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From Paul Davis <>
Subject Re: Conflict resolution protocol
Date Wed, 23 Nov 2011 00:37:09 GMT
On Tue, Nov 22, 2011 at 5:37 PM, Alex Besogonov
<> wrote:
> I'm trying to understand the conflict resolution protocol of CouchDB
> (the selection of the winning revision). So far I understand that
> CouchDB does essentially this:
> 1) Finds the revision with the highest number and if there are no
> other revisions with the same number then it is declared the winner.
> 2) If there are several revisions with the same revision number, then
> the one with the lowest revision ID is selected (Erlang's string
> comparison function is used to find the lowest string).

I'd avoid using the term "revision number" in this case because it
denotes some sort of serial incrementing of a value. I'd also avoid
calling it "conflict resolution" as it never attempts to resolve
anything, it only identifies when one exists.

The basic algorithm can be described as: "When multiple leaves in the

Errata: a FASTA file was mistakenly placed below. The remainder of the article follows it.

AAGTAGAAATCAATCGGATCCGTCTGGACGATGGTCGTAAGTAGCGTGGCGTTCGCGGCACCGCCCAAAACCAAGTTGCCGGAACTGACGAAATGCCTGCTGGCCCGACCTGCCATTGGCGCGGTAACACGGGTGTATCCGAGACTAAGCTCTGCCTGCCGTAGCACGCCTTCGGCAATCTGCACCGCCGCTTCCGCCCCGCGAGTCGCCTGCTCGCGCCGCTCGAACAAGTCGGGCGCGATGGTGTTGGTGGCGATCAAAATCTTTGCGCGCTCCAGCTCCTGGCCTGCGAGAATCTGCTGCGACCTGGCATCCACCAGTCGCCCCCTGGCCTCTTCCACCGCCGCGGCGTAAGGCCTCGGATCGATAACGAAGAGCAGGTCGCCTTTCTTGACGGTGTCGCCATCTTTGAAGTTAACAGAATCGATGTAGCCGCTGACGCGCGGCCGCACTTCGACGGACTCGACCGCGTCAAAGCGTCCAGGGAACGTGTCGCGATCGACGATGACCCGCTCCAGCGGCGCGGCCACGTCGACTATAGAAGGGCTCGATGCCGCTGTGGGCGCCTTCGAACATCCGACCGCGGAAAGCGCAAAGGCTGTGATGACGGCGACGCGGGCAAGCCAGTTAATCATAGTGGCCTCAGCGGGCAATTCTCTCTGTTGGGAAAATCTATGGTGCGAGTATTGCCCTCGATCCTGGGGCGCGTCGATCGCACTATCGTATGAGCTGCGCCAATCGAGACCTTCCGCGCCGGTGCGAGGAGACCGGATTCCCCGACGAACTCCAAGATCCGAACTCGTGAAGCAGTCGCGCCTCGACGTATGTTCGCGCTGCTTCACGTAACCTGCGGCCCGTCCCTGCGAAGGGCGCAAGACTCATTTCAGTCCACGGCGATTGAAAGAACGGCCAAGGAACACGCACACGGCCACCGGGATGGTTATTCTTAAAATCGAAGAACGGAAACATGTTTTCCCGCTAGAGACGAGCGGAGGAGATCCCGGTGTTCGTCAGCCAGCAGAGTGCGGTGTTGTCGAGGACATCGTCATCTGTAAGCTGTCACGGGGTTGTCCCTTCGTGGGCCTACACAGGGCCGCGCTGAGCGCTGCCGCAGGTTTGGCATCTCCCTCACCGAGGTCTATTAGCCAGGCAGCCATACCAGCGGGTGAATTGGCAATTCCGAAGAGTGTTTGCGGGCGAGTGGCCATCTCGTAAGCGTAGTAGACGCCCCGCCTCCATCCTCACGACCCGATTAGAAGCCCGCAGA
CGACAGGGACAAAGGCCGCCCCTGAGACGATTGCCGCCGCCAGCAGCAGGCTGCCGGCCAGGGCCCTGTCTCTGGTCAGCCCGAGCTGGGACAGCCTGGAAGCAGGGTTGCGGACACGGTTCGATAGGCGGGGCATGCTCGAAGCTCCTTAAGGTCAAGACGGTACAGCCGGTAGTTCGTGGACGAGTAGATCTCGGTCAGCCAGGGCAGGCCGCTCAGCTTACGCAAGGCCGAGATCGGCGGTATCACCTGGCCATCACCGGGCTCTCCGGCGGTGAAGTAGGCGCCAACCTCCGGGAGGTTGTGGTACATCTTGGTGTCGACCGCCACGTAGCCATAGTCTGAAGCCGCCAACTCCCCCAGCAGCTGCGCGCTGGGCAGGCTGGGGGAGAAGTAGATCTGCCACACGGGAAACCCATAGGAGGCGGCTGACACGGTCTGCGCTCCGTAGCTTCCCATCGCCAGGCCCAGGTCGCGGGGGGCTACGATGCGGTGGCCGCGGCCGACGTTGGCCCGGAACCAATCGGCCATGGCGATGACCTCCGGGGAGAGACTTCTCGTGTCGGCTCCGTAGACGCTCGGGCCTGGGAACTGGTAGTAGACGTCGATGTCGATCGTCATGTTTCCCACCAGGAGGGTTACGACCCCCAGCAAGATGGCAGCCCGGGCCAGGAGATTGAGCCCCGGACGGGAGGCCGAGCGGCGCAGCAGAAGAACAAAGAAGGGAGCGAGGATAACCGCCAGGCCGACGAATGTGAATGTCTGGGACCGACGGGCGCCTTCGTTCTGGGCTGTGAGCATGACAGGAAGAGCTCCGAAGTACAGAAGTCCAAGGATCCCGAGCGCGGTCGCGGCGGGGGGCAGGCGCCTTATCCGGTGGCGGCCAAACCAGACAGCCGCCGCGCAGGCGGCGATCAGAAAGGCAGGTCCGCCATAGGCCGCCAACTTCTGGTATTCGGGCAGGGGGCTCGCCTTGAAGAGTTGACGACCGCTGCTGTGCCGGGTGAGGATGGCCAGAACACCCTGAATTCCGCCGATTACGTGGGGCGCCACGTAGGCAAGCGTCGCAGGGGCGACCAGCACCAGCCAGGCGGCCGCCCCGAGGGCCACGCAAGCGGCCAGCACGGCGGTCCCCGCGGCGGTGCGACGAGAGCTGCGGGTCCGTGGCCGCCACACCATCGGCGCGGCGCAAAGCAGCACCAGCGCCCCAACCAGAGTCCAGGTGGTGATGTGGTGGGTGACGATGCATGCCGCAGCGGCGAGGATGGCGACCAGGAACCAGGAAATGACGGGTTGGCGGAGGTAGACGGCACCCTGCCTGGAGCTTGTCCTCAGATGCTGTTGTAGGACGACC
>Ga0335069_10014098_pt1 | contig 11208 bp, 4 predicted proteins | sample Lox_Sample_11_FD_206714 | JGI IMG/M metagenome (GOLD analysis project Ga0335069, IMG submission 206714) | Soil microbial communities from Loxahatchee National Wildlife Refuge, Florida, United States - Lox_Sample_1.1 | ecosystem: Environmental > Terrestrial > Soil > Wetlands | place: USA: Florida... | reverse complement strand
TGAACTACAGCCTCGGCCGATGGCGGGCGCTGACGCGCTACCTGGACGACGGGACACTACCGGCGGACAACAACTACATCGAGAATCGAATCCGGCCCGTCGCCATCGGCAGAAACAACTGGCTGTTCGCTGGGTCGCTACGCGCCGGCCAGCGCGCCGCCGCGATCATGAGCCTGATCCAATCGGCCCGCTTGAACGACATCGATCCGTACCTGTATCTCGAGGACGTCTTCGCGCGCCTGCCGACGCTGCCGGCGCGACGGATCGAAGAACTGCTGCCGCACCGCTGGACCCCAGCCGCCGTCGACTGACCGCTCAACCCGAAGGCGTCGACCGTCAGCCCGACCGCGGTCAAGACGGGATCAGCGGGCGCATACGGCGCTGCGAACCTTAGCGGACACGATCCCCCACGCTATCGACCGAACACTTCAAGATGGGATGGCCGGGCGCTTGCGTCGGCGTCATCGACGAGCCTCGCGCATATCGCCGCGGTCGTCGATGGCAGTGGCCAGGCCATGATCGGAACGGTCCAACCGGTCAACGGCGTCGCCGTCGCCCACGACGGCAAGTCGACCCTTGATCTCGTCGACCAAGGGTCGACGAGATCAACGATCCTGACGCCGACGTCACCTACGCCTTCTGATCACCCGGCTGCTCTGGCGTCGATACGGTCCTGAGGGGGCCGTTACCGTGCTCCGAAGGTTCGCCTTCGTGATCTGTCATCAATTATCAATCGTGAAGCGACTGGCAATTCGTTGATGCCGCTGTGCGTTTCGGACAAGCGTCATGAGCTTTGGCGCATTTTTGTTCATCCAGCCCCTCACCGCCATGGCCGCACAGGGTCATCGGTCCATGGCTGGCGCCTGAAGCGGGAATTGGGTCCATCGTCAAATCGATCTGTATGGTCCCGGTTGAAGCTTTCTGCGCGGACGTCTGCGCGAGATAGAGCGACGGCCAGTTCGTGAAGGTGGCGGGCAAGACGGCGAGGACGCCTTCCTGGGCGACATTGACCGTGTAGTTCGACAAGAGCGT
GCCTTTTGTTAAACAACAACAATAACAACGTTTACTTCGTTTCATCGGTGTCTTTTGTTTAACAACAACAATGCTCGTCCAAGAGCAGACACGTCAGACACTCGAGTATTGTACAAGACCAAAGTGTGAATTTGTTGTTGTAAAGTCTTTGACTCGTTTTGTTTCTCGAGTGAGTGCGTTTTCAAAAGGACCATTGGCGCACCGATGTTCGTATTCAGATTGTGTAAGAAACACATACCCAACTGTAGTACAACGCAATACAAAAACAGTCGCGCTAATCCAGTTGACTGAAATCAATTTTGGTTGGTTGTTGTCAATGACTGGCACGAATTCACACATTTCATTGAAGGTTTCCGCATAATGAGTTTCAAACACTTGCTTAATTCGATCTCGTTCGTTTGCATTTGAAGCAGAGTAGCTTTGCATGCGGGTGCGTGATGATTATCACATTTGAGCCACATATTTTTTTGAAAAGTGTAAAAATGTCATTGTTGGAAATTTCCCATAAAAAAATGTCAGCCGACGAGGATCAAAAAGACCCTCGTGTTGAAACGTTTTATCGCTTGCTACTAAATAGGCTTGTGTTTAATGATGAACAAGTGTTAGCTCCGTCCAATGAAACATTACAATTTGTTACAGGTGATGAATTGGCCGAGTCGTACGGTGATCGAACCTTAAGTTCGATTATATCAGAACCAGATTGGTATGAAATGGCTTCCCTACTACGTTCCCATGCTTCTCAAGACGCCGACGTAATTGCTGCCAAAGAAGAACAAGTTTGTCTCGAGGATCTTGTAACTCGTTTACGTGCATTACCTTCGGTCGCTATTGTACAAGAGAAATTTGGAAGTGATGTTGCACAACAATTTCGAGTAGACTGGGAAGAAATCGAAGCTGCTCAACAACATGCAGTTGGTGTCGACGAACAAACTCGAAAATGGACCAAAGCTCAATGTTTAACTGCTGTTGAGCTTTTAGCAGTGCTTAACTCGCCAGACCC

revision tree exist in an undeleted state, there is a conflict. To
choose which conflict 'wins' we first look for the revision with the
number of edits (ie, deepest path from root). If multiple revisions
have an equal depth we break the tie by arbitrary sorting criteria on
the revision."

It's actually a fairly simple algorithm with a weird implementation
and, as you have found out, little to no documentation outside a few
snippets here and there.

> After the winner is found everything else is straightforward -
> revision trees are aligned, conflicting revisions are stored, extra
> revisions are stemmed, etc.

I remember thinking that before tearing my hair out over COUCHDB-1265.
:D But yeah, once the general description of the algorithm exists its
not impossible to read though the implementation and finally see it
snap into focus.

> I'm going to document all of my findings for the future developers who
> might be interested to use CouchDB with other systems.

That would be awesome. I've been long meaning to rewrite the
replication algorithm as documented Python code so that it would be
more tenable for non-Erlangers to read. At it's core, its a rather
simple thing but requires that people learn an unfamiliar language to
navigate some of the finer details.

Thanks for the effort

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